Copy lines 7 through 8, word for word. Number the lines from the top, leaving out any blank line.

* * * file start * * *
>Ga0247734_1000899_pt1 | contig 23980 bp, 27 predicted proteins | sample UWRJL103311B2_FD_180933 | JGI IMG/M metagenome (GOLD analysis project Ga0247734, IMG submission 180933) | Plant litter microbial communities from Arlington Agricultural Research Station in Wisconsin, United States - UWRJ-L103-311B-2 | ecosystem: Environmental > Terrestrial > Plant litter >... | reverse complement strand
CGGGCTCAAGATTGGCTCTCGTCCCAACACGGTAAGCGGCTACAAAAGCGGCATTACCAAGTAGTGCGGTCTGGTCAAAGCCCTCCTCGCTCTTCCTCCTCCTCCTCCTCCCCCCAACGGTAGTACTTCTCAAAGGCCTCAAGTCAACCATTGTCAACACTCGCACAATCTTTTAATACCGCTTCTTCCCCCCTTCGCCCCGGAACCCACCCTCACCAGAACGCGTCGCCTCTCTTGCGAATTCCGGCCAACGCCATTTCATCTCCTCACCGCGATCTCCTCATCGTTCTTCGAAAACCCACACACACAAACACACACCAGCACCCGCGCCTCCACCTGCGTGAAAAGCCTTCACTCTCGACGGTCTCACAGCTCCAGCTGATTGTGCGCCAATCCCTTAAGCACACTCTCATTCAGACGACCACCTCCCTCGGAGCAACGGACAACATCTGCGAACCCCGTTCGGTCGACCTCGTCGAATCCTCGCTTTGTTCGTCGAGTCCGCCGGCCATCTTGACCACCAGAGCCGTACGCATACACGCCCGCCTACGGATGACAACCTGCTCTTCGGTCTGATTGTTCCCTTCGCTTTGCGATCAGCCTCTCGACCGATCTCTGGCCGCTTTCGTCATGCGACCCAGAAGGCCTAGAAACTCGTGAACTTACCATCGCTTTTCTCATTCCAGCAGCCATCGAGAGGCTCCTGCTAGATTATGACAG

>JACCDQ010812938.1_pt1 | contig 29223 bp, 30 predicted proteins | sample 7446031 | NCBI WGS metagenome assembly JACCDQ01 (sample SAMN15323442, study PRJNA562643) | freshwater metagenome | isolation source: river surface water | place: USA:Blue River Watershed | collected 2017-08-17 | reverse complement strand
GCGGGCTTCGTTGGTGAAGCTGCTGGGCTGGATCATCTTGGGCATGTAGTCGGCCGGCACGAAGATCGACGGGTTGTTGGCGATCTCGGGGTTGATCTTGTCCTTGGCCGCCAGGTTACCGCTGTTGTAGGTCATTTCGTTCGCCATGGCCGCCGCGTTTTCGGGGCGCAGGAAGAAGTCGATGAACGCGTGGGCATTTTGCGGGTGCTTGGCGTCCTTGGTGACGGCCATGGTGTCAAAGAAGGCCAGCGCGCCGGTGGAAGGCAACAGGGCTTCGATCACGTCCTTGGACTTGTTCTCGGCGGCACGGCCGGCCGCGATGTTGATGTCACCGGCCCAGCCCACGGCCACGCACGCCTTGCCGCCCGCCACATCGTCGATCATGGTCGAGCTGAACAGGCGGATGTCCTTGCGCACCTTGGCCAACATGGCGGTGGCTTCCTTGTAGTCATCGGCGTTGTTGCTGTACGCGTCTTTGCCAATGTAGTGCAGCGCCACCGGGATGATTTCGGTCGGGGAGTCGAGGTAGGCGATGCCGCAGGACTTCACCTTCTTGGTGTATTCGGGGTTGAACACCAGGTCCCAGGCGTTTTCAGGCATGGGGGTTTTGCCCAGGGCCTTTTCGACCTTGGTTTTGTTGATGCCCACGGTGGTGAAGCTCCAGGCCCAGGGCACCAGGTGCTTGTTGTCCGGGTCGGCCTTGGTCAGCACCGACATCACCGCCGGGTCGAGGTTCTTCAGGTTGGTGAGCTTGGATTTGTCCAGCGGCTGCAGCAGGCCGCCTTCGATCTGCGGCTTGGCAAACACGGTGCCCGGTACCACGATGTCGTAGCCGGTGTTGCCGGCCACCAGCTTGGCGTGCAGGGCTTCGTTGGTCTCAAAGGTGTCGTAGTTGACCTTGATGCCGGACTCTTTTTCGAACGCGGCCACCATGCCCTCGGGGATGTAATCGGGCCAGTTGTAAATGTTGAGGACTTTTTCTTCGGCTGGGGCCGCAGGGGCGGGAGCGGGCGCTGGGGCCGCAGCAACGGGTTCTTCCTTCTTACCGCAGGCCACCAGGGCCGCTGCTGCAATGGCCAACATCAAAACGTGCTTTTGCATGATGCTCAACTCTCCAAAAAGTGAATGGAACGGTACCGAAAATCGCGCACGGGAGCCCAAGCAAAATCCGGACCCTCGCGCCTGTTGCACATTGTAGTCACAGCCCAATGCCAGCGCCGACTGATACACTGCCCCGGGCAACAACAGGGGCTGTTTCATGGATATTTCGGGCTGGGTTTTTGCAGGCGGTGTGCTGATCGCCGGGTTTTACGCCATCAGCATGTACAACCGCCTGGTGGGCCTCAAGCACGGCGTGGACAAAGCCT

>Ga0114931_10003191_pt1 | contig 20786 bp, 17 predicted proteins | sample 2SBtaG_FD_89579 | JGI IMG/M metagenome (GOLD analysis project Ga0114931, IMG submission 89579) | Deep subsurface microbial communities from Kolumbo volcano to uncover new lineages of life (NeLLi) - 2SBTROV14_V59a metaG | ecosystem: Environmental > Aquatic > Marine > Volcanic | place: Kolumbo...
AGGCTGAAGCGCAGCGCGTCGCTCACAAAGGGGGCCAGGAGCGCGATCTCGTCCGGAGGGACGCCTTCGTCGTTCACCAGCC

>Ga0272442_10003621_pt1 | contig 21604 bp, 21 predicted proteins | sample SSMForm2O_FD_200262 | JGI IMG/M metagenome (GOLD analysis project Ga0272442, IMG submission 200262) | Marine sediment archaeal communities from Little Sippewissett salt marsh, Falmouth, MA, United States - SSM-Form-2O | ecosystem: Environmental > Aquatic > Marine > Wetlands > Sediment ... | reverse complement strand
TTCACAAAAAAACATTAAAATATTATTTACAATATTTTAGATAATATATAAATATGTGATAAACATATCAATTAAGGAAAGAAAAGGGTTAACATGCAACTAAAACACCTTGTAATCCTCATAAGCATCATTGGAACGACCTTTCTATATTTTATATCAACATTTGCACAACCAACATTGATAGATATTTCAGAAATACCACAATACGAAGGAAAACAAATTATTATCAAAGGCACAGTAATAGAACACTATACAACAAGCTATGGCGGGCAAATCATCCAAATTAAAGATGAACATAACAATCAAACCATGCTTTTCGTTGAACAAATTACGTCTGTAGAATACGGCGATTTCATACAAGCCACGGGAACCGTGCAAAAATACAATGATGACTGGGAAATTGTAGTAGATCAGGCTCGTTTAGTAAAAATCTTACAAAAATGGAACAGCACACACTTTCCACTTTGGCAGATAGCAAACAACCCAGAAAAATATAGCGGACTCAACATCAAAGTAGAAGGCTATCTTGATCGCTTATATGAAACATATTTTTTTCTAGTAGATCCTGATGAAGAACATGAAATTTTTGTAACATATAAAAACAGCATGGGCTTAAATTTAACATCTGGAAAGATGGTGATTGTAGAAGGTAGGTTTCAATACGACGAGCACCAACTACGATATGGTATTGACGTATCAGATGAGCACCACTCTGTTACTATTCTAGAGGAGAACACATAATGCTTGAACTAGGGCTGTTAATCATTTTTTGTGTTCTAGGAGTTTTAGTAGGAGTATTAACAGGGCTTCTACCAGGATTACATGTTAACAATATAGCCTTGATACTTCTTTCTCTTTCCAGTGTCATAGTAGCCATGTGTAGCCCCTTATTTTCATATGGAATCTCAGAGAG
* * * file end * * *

>Ga0272442_10003621_pt1 | contig 21604 bp, 21 predicted proteins | sample SSMForm2O_FD_200262 | JGI IMG/M metagenome (GOLD analysis project Ga0272442, IMG submission 200262) | Marine sediment archaeal communities from Little Sippewissett salt marsh, Falmouth, MA, United States - SSM-Form-2O | ecosystem: Environmental > Aquatic > Marine > Wetlands > Sediment ... | reverse complement strand
TTCACAAAAAAACATTAAAATATTATTTACAATATTTTAGATAATATATAAATATGTGATAAACATATCAATTAAGGAAAGAAAAGGGTTAACATGCAACTAAAACACCTTGTAATCCTCATAAGCATCATTGGAACGACCTTTCTATATTTTATATCAACATTTGCACAACCAACATTGATAGATATTTCAGAAATACCACAATACGAAGGAAAACAAATTATTATCAAAGGCACAGTAATAGAACACTATACAACAAGCTATGGCGGGCAAATCATCCAAATTAAAGATGAACATAACAATCAAACCATGCTTTTCGTTGAACAAATTACGTCTGTAGAATACGGCGATTTCATACAAGCCACGGGAACCGTGCAAAAATACAATGATGACTGGGAAATTGTAGTAGATCAGGCTCGTTTAGTAAAAATCTTACAAAAATGGAACAGCACACACTTTCCACTTTGGCAGATAGCAAACAACCCAGAAAAATATAGCGGACTCAACATCAAAGTAGAAGGCTATCTTGATCGCTTATATGAAACATATTTTTTTCTAGTAGATCCTGATGAAGAACATGAAATTTTTGTAACATATAAAAACAGCATGGGCTTAAATTTAACATCTGGAAAGATGGTGATTGTAGAAGGTAGGTTTCAATACGACGAGCACCAACTACGATATGGTATTGACGTATCAGATGAGCACCACTCTGTTACTATTCTAGAGGAGAACACATAATGCTTGAACTAGGGCTGTTAATCATTTTTTGTGTTCTAGGAGTTTTAGTAGGAGTATTAACAGGGCTTCTACCAGGATTACATGTTAACAATATAGCCTTGATACTTCTTTCTCTTTCCAGTGTCATAGTAGCCATGTGTAGCCCCTTATTTTCATATGGAATCTCAGAGAG